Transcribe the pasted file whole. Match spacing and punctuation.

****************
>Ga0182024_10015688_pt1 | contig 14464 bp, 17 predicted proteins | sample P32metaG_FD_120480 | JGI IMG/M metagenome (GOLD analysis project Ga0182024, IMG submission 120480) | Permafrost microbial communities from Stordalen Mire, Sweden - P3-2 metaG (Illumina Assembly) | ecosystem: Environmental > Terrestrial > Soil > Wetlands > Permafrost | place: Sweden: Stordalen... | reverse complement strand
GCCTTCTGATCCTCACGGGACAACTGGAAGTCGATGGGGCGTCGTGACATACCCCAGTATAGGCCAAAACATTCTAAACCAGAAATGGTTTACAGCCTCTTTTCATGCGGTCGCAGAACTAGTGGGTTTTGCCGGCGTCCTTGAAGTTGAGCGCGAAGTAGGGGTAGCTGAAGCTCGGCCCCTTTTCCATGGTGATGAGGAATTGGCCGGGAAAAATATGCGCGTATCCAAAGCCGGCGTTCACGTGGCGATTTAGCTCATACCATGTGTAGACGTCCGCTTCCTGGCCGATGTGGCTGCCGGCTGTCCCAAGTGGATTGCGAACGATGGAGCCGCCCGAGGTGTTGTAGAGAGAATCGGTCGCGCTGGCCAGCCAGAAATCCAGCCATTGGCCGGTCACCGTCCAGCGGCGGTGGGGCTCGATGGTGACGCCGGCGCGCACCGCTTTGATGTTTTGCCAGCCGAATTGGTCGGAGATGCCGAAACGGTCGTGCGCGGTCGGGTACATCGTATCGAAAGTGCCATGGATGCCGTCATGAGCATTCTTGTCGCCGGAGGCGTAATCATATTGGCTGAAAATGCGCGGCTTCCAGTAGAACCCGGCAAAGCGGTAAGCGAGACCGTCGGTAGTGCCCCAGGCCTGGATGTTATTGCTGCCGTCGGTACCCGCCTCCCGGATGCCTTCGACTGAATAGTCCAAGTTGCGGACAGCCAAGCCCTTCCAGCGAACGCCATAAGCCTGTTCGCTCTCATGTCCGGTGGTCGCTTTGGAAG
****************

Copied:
>Ga0182024_10015688_pt1 | contig 14464 bp, 17 predicted proteins | sample P32metaG_FD_120480 | JGI IMG/M metagenome (GOLD analysis project Ga0182024, IMG submission 120480) | Permafrost microbial communities from Stordalen Mire, Sweden - P3-2 metaG (Illumina Assembly) | ecosystem: Environmental > Terrestrial > Soil > Wetlands > Permafrost | place: Sweden: Stordalen... | reverse complement strand
GCCTTCTGATCCTCACGGGACAACTGGAAGTCGATGGGGCGTCGTGACATACCCCAGTATAGGCCAAAACATTCTAAACCAGAAATGGTTTACAGCCTCTTTTCATGCGGTCGCAGAACTAGTGGGTTTTGCCGGCGTCCTTGAAGTTGAGCGCGAAGTAGGGGTAGCTGAAGCTCGGCCCCTTTTCCATGGTGATGAGGAATTGGCCGGGAAAAATATGCGCGTATCCAAAGCCGGCGTTCACGTGGCGATTTAGCTCATACCATGTGTAGACGTCCGCTTCCTGGCCGATGTGGCTGCCGGCTGTCCCAAGTGGATTGCGAACGATGGAGCCGCCCGAGGTGTTGTAGAGAGAATCGGTCGCGCTGGCCAGCCAGAAATCCAGCCATTGGCCGGTCACCGTCCAGCGGCGGTGGGGCTCGATGGTGACGCCGGCGCGCACCGCTTTGATGTTTTGCCAGCCGAATTGGTCGGAGATGCCGAAACGGTCGTGCGCGGTCGGGTACATCGTATCGAAAGTGCCATGGATGCCGTCATGAGCATTCTTGTCGCCGGAGGCGTAATCATATTGGCTGAAAATGCGCGGCTTCCAGTAGAACCCGGCAAAGCGGTAAGCGAGACCGTCGGTAGTGCCCCAGGCCTGGATGTTATTGCTGCCGTCGGTACCCGCCTCCCGGATGCCTTCGACTGAATAGTCCAAGTTGCGGACAGCCAAGCCCTTCCAGCGAACGCCATAAGCCTGTTCGCTCTCATGTCCGGTGGTCGCTTTGGAAG